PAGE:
Gloria Yu from the Institute’s Risk Management Practice Committee reflects on an Insights session presented by Kate Lyons, Executive Manager Capital & Reinsurance of Suncorp, about how to effectively influence and engage stakeholders.
Risk culture has increasingly been the focus of boards and senior management in recent years. The release of APRA’s information paper on risk culture further reinforced this direction. Yet, too often the term risk management conjures up in our minds “hard”, quantitative elements such as risk identification, measurement, reporting, mitigation etc, while the “soft”, human side of risk management is neglected.
This is one of the reasons the Institute’s Risk Management Practice Committee (RMPC) partnered with the Leadership & Career Development Committee to focus a Risk Insights session on one aspect of the soft skills of risk management, namely: how to effectively influence and engage stakeholders.
How often have you been in a business situation and saw the need for change, yet those around you either don’t see the same need, or are too comfortable with the status quo to do anything differently? When you are faced with a large group of vocal stakeholders all with differing views, not to mention the mountain of inertia that is innate to many individuals, how do you get your voice heard and influence the outcome? How do you collaborate so that you instigate change as a team rather than as a lone force?
Whether we realise it or not, these questions are crucial to risk management.
Kate Lyons (Executive Manager Capital & Reinsurance of Suncorp) addressed these questions on 22 August 2017 as she considered her own experience in building relationships with underwriters, management, brokers, reinsurers and clients. The premise of her presentation is that actuaries need to be great communicators and influencers to make a difference, and key to this is the ability to convey complex issues in a simple and engaging manner.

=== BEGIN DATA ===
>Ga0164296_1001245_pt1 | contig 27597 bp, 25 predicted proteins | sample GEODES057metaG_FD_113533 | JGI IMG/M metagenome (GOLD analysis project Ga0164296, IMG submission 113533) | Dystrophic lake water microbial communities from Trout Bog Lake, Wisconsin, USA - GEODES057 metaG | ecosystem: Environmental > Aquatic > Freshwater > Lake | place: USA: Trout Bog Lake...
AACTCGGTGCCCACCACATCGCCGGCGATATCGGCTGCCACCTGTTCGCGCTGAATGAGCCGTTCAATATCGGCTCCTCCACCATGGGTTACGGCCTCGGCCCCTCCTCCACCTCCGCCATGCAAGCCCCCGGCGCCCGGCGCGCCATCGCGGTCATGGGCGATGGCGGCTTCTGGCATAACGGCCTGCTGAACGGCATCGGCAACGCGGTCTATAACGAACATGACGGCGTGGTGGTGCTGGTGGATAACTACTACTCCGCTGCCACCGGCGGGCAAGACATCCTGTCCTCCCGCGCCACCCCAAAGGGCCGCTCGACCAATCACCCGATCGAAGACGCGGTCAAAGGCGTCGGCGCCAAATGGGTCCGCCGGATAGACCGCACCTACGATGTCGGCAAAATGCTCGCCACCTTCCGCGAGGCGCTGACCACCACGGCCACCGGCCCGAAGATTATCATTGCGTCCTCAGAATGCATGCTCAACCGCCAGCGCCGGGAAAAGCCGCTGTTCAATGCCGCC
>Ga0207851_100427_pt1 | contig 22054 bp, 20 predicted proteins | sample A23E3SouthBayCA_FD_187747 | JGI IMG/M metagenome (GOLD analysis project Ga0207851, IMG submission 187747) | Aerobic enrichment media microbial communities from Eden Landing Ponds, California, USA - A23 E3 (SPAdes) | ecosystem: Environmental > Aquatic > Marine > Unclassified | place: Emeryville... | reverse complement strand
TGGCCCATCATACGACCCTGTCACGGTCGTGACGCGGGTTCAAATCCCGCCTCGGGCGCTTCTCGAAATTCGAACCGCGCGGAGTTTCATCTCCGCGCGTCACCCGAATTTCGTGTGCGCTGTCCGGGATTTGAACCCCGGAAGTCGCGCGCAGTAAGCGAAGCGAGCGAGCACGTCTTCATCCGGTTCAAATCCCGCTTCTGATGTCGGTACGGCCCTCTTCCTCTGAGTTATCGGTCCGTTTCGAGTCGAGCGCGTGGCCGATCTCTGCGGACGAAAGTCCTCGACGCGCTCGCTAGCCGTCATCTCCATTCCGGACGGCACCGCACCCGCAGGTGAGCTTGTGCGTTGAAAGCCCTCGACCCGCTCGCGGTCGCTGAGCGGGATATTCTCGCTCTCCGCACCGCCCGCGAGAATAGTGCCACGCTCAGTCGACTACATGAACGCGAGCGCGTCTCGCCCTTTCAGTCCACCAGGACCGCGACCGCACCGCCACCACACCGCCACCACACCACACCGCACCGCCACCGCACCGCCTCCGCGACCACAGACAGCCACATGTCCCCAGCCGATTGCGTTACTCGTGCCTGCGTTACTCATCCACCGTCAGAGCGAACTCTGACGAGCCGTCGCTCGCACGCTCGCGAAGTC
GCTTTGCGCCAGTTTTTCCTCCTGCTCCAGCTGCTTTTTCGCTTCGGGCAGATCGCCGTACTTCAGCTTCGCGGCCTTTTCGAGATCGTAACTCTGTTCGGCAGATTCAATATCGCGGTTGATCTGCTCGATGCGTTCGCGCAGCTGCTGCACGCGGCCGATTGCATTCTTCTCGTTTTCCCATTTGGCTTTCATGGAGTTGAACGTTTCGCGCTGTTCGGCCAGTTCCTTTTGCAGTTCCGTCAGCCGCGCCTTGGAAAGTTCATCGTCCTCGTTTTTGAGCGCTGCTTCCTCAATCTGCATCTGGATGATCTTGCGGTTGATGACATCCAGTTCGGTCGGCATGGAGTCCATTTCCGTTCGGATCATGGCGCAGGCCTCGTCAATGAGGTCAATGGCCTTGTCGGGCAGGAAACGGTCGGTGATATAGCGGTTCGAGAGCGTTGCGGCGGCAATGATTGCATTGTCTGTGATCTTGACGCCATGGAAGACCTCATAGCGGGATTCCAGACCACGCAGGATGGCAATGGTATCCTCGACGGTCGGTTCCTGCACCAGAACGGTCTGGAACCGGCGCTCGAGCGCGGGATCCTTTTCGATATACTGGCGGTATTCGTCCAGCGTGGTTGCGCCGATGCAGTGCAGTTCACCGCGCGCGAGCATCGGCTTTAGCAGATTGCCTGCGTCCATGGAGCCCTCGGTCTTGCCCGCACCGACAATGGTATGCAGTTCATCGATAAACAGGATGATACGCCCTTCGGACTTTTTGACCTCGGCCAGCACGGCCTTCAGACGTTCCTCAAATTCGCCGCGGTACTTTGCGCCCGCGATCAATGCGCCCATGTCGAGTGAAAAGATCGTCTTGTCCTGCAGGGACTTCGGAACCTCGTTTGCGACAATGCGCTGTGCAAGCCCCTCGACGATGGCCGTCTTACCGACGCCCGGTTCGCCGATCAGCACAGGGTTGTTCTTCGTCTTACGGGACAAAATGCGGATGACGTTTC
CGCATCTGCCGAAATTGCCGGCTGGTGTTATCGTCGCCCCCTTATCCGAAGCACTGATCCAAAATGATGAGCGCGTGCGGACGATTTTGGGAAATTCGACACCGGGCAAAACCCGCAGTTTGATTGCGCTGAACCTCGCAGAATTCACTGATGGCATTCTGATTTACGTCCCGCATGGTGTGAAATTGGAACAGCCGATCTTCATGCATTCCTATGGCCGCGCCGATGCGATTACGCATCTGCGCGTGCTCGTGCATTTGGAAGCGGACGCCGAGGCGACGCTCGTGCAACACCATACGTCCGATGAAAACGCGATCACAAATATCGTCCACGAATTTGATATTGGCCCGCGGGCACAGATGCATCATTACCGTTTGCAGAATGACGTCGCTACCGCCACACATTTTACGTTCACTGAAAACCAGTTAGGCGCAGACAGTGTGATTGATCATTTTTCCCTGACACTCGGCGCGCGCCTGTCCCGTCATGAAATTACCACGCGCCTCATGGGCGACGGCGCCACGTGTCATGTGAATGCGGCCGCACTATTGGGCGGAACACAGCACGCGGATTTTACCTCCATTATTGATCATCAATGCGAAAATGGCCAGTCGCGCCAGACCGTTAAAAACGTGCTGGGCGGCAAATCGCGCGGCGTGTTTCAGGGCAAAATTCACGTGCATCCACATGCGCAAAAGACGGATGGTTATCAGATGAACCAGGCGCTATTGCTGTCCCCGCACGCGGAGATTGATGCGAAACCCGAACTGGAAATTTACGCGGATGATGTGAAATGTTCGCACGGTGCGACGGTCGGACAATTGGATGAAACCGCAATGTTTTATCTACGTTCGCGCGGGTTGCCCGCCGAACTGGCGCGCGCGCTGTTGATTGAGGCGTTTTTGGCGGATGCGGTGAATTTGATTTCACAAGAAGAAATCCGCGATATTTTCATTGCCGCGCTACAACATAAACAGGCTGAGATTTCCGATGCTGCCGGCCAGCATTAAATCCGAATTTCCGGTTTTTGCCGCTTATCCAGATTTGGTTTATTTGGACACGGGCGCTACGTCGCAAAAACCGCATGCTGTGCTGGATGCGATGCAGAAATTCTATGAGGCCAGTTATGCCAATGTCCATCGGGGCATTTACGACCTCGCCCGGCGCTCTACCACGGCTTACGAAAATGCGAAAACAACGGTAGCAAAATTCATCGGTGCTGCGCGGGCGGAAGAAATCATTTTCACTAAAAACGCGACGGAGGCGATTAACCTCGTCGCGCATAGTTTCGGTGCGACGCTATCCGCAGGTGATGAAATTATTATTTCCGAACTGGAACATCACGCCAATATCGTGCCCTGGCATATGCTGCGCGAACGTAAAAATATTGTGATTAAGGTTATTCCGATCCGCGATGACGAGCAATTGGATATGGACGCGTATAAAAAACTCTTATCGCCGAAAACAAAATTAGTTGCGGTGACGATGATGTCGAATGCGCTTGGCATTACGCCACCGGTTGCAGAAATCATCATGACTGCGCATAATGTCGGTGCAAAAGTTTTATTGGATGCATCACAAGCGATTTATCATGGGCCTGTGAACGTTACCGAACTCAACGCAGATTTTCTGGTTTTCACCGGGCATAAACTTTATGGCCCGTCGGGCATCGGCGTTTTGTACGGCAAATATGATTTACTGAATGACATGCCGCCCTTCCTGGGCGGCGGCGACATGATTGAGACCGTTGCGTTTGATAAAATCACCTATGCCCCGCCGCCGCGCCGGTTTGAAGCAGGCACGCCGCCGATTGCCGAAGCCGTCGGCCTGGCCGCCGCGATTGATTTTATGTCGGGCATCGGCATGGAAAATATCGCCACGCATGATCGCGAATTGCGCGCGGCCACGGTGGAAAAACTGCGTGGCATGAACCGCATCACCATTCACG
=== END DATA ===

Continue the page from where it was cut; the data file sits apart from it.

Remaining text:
Kate outlined a number of core elements to consider when we influence and engage our stakeholders:
- Believability and;
- Communication style.
She suggests that we need to be authentic in our style and mean what we say, thereby building the trust of others. We need to be clear on our role in the organisation in relation to the issue at hand, and build our reputation and credibility on top of our technical expertise.
Actuaries face many stakeholders from different interdisciplinary backgrounds on a daily basis: fellow actuaries, product managers, underwriters, claims, IT, marketing, legal, risk, C-suite. Each stakeholder has different motivations and concerns. Influencing is about finding the common goal among stakeholders, for instance, what is best for the customer and finding a win-win solution for all involved.
Kate was keen to clarify that influencing is not manipulating, because self-serving activities and deception will only erode trust in the long run.
A key point that came out of the session was the importance of taking the time to plan. This includes planning the following: